In the world according to Senator James Lankford, America’s trade deficits are simply a sign of our economic strength. The United States sells fewer goods and services than it buys from the likes of China and Mexico, and this is somehow evidence that Americans are just very wealthy.
This is underlying premise in Lankford’s Washington Post op-ed celebrating our trade deficit. “For starters, a powerful economy such as our often runs a trade deficit because of the immense buying power of its people,” Lankford writes.
Tell that to Germany. It is a very wealthy country that runs a trade surplus of more than eight percent of its gross domestic product. Someone forgot to tell its people that they need to spend their immense buying power on foreign imports.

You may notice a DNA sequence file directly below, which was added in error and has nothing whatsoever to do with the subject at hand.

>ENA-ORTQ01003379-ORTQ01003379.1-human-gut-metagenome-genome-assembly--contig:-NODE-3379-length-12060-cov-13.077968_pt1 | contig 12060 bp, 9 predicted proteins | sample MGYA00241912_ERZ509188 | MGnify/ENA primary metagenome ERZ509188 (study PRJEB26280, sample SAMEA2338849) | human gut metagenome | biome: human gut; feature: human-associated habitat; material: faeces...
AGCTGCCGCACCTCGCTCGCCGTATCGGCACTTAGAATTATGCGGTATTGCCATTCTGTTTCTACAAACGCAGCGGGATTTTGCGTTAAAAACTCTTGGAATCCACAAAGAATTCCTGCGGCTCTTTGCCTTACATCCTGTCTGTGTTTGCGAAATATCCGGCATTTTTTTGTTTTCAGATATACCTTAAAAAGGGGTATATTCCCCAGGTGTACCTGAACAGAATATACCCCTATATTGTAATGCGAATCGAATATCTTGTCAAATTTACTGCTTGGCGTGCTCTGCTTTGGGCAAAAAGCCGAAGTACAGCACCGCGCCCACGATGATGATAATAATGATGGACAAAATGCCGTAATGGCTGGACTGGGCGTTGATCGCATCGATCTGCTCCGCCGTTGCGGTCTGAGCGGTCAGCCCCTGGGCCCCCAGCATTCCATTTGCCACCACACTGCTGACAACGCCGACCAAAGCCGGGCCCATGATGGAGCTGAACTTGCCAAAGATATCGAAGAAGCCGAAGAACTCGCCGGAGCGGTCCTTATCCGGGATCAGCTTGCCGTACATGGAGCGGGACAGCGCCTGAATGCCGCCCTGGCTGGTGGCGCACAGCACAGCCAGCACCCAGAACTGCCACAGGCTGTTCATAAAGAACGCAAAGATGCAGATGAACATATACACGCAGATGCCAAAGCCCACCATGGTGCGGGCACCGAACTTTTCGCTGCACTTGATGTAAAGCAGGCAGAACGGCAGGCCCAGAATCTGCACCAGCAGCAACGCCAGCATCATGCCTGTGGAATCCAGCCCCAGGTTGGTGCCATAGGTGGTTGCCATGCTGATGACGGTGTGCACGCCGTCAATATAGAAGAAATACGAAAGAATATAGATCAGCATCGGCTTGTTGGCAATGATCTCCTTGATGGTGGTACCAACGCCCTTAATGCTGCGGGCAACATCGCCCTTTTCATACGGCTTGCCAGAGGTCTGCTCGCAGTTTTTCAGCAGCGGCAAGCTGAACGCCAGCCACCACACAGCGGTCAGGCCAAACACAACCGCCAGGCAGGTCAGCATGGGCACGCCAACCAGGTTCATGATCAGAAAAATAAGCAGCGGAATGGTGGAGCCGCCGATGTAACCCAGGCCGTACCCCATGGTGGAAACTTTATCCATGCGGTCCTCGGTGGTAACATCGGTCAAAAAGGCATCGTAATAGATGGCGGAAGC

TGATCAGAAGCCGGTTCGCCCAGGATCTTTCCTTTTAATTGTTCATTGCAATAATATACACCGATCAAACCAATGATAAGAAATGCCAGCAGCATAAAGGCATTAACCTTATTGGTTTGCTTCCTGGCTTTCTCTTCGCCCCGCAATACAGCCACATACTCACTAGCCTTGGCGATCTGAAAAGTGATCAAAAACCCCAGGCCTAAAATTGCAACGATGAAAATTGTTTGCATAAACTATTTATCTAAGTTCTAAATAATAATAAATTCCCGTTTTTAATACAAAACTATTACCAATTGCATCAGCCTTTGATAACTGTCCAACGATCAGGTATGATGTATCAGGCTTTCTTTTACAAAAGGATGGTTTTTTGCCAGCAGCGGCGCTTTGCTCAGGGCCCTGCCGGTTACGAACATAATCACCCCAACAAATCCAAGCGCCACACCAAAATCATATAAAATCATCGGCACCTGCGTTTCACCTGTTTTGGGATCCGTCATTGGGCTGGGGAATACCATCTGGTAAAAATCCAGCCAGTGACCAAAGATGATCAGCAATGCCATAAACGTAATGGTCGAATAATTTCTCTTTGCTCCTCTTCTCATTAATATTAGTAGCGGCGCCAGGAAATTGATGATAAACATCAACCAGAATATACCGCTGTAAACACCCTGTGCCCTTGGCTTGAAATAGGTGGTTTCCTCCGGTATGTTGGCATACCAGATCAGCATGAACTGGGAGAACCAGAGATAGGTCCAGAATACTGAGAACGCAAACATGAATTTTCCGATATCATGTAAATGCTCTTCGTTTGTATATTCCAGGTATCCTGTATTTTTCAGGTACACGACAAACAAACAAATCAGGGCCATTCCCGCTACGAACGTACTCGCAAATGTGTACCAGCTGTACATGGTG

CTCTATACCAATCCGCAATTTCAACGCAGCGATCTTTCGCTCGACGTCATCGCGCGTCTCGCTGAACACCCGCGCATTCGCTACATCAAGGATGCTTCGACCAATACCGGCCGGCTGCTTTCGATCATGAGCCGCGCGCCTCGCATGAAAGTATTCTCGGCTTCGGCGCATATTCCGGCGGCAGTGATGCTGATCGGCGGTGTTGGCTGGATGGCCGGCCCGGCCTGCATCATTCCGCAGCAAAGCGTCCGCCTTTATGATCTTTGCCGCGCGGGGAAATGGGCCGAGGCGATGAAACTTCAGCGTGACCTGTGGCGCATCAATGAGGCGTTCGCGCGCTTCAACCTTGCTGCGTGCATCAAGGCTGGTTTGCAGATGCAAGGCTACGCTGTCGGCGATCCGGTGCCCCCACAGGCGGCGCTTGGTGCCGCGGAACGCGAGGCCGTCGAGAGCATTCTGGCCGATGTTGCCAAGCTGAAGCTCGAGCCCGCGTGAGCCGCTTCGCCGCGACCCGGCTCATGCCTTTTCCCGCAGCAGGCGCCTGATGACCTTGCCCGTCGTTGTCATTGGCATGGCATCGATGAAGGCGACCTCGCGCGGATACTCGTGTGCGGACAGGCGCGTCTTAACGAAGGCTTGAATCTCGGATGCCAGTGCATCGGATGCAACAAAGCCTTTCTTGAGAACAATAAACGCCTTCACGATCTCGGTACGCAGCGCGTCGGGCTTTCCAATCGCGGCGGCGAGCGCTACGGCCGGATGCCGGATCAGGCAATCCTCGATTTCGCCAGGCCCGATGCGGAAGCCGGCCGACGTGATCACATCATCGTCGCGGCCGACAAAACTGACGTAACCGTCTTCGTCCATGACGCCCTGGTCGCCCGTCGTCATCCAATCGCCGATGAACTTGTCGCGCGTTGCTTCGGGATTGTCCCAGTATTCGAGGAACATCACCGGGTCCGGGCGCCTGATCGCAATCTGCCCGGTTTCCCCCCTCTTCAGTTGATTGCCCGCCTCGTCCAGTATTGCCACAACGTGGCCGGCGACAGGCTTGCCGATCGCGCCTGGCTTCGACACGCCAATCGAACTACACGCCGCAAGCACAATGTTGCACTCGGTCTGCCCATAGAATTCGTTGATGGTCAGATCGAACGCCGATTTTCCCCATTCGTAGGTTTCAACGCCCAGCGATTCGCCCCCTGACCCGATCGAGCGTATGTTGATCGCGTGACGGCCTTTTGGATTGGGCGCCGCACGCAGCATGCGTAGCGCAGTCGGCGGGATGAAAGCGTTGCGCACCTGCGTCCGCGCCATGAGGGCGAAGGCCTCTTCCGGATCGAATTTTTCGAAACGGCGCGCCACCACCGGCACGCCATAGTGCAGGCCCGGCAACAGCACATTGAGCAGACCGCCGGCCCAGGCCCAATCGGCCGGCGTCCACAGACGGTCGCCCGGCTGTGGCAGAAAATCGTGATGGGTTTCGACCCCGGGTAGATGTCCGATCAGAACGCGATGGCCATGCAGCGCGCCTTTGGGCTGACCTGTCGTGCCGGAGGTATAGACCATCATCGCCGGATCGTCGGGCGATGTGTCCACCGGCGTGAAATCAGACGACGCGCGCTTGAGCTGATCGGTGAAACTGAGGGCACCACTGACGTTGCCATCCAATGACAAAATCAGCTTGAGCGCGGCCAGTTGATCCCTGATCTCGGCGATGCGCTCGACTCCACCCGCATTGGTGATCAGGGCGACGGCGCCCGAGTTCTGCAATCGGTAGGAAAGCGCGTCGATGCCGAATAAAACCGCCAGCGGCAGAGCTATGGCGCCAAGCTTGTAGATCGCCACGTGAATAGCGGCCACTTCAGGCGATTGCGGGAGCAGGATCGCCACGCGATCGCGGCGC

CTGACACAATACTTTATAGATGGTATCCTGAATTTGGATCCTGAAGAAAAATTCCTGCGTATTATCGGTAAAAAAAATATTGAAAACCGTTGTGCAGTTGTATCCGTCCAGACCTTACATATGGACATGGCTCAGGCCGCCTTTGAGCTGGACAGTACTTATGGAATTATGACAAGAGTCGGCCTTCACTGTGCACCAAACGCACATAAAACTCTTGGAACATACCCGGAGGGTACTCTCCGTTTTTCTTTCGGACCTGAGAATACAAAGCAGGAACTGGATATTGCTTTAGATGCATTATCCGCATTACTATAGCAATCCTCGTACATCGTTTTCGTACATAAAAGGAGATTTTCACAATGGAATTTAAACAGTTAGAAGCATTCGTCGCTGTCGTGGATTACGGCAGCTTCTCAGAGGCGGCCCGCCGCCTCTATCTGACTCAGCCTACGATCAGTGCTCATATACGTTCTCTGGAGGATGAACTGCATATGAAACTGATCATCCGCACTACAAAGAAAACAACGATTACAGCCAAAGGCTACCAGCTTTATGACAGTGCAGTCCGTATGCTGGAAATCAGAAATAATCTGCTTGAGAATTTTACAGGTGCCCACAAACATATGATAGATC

There is no principle known to any school of economics that says a wealthy country must “often” run a trade deficit. In fact, nearly all economists are in an agreement that a country cannot run a trade deficit forever. Most would tell you that when a country accumulates dollars by running a trade surplus with the U.S., those dollars must eventually be spent on goods on services from the U.S., reversing the trade balance. (Note: those economists are not quite right but more on that later.)
Lankford has a kind of dorm room, first three weeks of a freshman taking Economics 101 understanding on international trade and capital flows. He gets the idea that when the U.S. buys foreign goods, foreign countries accumulate dollars. These dollars often get re-invested in the U.S. in the form of Treasury bonds or buying the stocks and bonds of corporate America. But he mistakenly thinks this is making us wealthier.